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Project Records For My Serger

December 10th, 2010 Leave a comment Go to comments

I vowed that I’d really get to know my  new serger this go-round, and have been devouring various resources.  Much to my surprise, my low-bump Baby Lock Lauren serger came with an excellent DVD, which I’ve watched, and found very helpful.  But the best resource has been Nancy Zieman‘s Serge with Confidence which has languished, unread, in my library for several years.

In Serge, Zieman suggests using “Serger Reference Cards” to track projects.  She shows commercial cards in the book, but I can’t find them on her site, and have never seen them in a store.  I thought these were a good idea, though, so I whipped up my own, tailored to my specific preferences:  That’s my card in the photo above, hot off the printer.

My word processor  has a template for index cards, three to a standard (US) 8.5 by 11 inch page, so that’s what I used, filling in the fields as I liked, and leaving a space at the bottom for samples of the work in question.  Once they were printed, I cut them with a guillotine-style paper cutter; scissors would have worked, too.

My template wastes paper, but did allow me to avoid creating my own index-card-table-template, which would have been a pain, especially in my somewhat kludgey software.  I might do that later on — in the meantime, let’s just say that I’m not going to be running out of bookmarks in the near future.

I use a Linux computer, which isn’t particularly user-friendly for these kinds of features (but wonderful for the important stuff!).  If you use a more common OS, you might have a more sensible index card layout in your word processor software.  Or not  .  .  . but it might be worth checking to see.

Just for fun, I used font colors corresponding to the colors on the tension dials for the needles and the loopers on my serger in the place on the cards where I’ll record the tension settings.

I printed the cards on cardstock (a heavier weight paper with a very slightly slick surface on one side).  Cardstock is available at any office supply store and makes for a heavier, more durable “index” card.  That might matter if you’re attaching samples to the cards.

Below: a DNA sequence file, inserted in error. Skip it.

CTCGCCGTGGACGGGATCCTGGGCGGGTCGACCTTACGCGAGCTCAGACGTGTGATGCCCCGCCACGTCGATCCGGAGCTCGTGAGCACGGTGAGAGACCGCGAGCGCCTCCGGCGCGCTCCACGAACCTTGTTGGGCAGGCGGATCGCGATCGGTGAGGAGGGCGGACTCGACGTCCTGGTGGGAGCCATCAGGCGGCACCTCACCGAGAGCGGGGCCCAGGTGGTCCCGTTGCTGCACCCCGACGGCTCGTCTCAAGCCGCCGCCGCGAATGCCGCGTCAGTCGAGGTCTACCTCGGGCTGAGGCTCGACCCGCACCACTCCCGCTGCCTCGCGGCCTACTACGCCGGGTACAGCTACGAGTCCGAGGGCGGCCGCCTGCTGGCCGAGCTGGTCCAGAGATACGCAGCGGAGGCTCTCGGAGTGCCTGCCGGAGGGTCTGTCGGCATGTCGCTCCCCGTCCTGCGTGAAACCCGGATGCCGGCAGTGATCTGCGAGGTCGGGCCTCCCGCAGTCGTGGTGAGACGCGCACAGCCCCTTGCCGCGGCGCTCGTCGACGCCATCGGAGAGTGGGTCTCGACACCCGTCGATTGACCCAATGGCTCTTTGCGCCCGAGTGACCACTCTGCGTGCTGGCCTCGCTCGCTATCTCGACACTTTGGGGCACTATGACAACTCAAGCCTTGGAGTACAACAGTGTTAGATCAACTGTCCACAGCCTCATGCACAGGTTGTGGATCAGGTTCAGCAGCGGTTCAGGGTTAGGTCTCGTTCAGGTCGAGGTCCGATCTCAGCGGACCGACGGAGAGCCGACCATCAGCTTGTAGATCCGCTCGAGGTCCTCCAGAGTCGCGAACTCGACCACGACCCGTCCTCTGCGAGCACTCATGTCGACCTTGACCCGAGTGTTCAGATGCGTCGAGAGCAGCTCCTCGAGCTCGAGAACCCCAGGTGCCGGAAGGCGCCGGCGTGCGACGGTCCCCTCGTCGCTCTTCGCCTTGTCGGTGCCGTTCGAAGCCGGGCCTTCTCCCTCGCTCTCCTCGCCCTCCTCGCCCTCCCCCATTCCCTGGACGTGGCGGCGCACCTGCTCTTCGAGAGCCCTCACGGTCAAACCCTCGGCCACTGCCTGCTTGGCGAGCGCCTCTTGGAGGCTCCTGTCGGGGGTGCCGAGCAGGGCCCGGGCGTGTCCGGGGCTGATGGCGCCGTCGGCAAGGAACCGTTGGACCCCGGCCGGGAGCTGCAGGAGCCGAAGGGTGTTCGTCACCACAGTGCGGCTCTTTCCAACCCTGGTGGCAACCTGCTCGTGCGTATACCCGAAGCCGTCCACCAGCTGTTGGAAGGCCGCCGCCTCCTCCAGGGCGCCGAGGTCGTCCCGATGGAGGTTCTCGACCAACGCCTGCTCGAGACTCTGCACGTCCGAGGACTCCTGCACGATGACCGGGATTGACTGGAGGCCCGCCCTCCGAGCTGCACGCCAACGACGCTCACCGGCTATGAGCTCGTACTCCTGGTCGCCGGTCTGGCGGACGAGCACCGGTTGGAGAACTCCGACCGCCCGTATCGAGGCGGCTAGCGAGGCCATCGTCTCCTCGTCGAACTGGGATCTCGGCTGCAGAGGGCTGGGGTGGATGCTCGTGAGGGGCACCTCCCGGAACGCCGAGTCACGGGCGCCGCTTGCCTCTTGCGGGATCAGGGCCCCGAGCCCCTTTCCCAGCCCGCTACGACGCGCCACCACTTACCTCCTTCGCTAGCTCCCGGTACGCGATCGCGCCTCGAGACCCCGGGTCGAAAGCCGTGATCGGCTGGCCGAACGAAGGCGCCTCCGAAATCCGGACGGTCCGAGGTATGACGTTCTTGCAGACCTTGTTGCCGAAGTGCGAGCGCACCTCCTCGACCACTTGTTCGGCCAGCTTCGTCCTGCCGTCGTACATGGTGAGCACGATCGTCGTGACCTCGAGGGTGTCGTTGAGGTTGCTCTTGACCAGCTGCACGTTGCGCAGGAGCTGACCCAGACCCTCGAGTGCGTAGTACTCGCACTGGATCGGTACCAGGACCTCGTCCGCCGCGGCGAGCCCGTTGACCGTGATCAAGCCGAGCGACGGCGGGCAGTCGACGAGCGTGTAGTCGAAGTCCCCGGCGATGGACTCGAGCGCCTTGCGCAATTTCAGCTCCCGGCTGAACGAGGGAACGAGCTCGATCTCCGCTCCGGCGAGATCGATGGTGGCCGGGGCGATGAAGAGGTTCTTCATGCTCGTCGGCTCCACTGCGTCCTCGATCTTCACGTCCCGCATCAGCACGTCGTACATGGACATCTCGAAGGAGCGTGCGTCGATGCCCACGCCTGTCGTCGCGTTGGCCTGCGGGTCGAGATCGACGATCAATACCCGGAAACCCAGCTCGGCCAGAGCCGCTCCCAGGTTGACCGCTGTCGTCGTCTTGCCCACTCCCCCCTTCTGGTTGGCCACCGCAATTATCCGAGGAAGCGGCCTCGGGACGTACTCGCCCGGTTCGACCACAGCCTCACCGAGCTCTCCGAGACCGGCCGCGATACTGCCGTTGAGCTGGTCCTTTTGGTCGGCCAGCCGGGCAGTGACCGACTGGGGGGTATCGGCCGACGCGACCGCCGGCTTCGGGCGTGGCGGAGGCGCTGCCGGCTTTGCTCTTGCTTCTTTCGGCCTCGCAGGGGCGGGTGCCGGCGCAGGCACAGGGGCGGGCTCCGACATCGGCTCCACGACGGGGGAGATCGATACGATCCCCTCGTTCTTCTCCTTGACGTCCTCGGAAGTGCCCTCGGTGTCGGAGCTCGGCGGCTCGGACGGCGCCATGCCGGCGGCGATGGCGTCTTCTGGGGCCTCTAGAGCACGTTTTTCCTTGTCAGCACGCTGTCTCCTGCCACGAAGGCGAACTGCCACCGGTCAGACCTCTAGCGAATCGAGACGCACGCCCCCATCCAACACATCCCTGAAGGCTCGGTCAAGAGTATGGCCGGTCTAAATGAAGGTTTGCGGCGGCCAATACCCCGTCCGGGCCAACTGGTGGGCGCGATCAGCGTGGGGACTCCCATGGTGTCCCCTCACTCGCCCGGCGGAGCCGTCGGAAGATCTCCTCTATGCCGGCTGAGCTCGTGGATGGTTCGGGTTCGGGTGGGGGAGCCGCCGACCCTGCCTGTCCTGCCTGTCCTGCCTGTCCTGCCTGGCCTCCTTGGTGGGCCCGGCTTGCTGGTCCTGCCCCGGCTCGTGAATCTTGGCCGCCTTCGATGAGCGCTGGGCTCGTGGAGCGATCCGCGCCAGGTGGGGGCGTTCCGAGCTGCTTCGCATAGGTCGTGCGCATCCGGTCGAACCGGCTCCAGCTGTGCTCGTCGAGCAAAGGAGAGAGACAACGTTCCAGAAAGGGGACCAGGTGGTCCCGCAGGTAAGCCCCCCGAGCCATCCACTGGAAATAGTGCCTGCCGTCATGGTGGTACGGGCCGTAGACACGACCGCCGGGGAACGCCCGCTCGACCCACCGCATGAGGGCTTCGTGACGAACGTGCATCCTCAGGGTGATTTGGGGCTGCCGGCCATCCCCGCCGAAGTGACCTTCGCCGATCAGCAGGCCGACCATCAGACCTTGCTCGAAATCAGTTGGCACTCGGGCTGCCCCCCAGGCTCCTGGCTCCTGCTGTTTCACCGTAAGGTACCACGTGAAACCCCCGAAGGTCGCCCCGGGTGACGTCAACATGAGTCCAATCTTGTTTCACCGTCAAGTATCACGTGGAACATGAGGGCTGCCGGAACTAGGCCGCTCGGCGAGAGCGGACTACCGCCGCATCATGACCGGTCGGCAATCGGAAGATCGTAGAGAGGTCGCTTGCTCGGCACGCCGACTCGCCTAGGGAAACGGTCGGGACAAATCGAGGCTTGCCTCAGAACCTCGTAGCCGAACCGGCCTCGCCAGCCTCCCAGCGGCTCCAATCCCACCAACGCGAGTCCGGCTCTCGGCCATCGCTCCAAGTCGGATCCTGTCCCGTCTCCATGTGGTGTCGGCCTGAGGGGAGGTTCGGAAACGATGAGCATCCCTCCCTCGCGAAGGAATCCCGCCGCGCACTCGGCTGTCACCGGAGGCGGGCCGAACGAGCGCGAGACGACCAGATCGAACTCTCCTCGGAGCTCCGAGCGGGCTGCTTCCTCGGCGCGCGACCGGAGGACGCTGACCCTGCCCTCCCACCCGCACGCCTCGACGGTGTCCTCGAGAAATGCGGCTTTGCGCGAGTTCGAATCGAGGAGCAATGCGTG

To finish them off, I used a “decorative corner punch” to round the corners.  That’s a “fun” thing, too, but also sensible, as squared-off corners are likely to fray and get sloppy over time.  Eliminating them means that I’ll be able to handle these cards without making a mess of them.  I’ve left enough room at the bottom for stitching/fabric samples.  Here’s the first one I used, with sample attached:

Many people find sergers to be overwhelmingly frustrating, and having this kind of tool to refer to is just the ticket to reduce some of that frustration.  I’ve never found my serger to be particularly frustrating, but I have found it a pain to have to re-invent settings for new projects when I can’t remember settings that were second nature say, last year.  Now I’ll have documentation:  Perfect!

If you’re eager to develop the best possible relationship with your own serger, I highly recommend Serge with Confidence.  The projects might not send you — they’re not particularly to my taste — but you’ll be amazed at what you can do with a serger, and Zieman will walk you through every thing you could conceivably need to know about using one.   If you’re thinking about buying a higher-bump serger than I did, you  might want to take a look at  Serge before you shop; it would be a great tool for evaluating your needs and desires before you and your wallet step out.

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  1. December 13th, 2010 at 14:21 | #1

    Clever idea! I recently got a new-to-me serger and am still on the learning curve with it.

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